Lecture 2: Unity and diversity of cells, cell theory and microscopy

cell theory

� All living organisms are made of one or more cells � Cell is the basic unit of life � Cells are produced only from pre-existing cells

all cells ____ their genetic instructions from a common ____ cell

inherited, ancestral

Basic chemistry of a cell:

�DNA encodes genetic information
�Enclosed by membrane composed of a lipid-bilayer
�Essential biochemical processes

Three major divisions of the living world:

bacteria, archaea, and eukaryotes

Diversity is generated by ____ processes (gene mutation and natural selection) through billions of years


Prokaryotic Cell Structure

� Small and simple (0.2-2 �m)
� Does not have a nucleus and other organelles
� Has a single circular DNA in the cytoplasm
� unicellular

Eukaryotic cell structure

� Has a nucleus and other organelles (Mitochondrion Golgi apparatus ER)
� Has a single circular DNA in the cytoplasm
� Has multiple linear DNA's in the nucleus
� Large and complex (10 - 100 �m)
� unicellular or multicellular

Cell -> _____ -> organ -> _____ -> organism

tissue, organ system

Cells in different ____ have different ___ and _____

tissues, sizes, shapes

light microscopy

use light as a source of illumination

Living cells growing in a dish can be observed by light microscopy with various optics such as:

Bright field and phase contrast

Cells in a tissue biopsy can be observed under a light microscopy by ____ and ____ the specimen

fixing, staining


a procedure to terminate all ongoing biochemical reactions


color or fluorescence


stains nuclei purple


stains cytoplasm pink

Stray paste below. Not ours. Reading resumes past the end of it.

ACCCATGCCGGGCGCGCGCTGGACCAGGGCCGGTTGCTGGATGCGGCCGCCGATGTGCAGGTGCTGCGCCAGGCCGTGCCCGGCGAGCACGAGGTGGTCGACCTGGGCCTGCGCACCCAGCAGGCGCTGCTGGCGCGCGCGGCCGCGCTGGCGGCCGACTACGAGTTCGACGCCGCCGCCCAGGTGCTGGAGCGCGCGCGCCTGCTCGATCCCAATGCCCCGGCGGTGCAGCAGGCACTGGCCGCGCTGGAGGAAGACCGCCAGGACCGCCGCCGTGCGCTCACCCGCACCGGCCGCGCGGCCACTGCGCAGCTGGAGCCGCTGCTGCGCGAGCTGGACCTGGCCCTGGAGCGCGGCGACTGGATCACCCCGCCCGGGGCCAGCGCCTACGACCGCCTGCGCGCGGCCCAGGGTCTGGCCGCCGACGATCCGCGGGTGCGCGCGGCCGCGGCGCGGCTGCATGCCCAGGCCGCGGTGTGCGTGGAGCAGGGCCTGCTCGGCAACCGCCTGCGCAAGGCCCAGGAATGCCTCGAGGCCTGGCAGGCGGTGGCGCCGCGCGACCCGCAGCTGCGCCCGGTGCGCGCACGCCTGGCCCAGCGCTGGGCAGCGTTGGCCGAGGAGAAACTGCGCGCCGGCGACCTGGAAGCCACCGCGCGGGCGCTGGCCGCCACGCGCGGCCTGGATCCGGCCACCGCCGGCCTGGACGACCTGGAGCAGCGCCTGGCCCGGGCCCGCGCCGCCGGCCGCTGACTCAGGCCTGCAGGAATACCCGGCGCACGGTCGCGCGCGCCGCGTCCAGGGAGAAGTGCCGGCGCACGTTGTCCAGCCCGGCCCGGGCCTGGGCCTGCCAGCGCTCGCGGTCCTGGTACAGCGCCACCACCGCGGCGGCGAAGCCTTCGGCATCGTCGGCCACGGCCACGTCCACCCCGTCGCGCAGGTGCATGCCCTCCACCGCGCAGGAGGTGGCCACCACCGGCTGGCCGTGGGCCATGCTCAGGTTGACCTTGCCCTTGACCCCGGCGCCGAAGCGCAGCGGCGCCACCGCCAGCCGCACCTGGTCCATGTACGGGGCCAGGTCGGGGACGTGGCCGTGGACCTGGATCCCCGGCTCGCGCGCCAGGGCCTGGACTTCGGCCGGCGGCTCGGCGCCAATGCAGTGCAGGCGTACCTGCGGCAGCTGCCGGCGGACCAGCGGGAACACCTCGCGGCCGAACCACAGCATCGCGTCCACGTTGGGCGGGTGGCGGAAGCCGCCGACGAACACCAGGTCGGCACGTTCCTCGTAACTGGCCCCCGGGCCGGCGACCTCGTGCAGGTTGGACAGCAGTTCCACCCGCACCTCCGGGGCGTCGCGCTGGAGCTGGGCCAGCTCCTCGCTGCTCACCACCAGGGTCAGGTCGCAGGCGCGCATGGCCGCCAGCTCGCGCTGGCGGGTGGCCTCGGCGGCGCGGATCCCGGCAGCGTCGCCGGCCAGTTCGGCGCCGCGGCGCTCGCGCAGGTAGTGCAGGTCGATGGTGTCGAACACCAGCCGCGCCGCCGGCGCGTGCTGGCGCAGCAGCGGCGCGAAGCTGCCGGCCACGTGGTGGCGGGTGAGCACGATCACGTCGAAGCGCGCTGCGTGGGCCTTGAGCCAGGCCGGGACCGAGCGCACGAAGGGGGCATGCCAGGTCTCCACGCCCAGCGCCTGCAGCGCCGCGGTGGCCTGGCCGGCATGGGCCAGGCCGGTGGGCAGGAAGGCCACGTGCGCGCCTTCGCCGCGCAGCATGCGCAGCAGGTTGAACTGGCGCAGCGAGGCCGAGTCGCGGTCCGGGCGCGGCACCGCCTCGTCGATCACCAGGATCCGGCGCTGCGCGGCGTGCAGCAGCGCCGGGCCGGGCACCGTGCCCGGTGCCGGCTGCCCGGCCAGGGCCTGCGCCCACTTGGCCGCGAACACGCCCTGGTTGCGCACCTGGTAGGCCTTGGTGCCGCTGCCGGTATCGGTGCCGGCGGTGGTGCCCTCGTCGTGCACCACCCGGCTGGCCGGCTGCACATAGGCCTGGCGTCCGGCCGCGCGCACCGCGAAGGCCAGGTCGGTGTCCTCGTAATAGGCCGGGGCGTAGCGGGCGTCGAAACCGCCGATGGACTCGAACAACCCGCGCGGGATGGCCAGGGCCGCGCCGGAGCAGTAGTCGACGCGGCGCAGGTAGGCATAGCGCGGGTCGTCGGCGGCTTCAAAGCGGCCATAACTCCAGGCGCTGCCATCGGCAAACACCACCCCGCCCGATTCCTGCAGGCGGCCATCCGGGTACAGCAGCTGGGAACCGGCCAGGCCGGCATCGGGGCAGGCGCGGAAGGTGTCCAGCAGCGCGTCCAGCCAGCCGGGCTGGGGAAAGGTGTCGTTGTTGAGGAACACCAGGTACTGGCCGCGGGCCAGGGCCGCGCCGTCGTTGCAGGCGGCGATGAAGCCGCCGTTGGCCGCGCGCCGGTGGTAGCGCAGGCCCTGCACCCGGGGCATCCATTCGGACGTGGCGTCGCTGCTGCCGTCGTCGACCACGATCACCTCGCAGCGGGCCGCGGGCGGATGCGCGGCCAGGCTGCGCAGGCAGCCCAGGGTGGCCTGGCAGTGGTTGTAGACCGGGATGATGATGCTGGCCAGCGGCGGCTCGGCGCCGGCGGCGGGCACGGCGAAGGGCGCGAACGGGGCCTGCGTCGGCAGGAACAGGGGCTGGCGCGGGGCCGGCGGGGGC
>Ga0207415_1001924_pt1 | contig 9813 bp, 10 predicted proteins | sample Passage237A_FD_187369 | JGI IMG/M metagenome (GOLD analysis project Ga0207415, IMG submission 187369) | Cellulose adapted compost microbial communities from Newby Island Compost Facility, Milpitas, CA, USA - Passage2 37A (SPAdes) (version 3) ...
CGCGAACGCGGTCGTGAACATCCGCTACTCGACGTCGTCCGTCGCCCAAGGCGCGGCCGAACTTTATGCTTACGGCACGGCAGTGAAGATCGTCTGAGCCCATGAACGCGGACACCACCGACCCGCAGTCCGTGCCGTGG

Fluorescence microscopy

imaging cells with fluorescently labeled molecules
Yellow: actin filaments within microvilli Blue: microtubules Pink: DNA within the nuclei


proteins are fluorescently labeled with antibodies

direct labeling

primary antibody carries the die

indirect labeling

primary antibody needs secondary antibody that has the dye

Live cell imaging by tagging a protein with _____

green fluorescent protein (GFP)

Confocal microscopy

eliminates unfocused background fluorescence
a 3D image can be constructed from optical sections

Resolving power (resolution)

ability to discriminate between two separate points

Magnification power

the extent of enlargement by the lenses of the microscope

Limitation of light microscope

low resolving power (ability to discriminate between two separate points)

Transmission electron microscopy (TEM)

� samples are fixed and sectioned into very thin slices
� stained with heavy metal salts that block transmission of electrons
� significantly higher magnification and resolution (resolution limit: 0.2 nm)
� visualize fine structures inside an organelle or

Scanning electron microscopy (SEM)

� Samples are fixed and the surfaces are coated with heavy metal
� Electrons excite emission of secondary electrons from the surface of the specimen
� Produce 3D image of a surface
� Allow detailed study of surfaces
� Resolution limit: 1 nm
� 3D image of

Atomic force microscopy (AFM)

� scanning mode: 3D imaging of a surface (3D topology) by scanning the surface with the tip of a cantilever
� force mode: measuring the mechanical properties of cells and tissues (will be discussed in L4)
� Resolution limit: 0.2 nm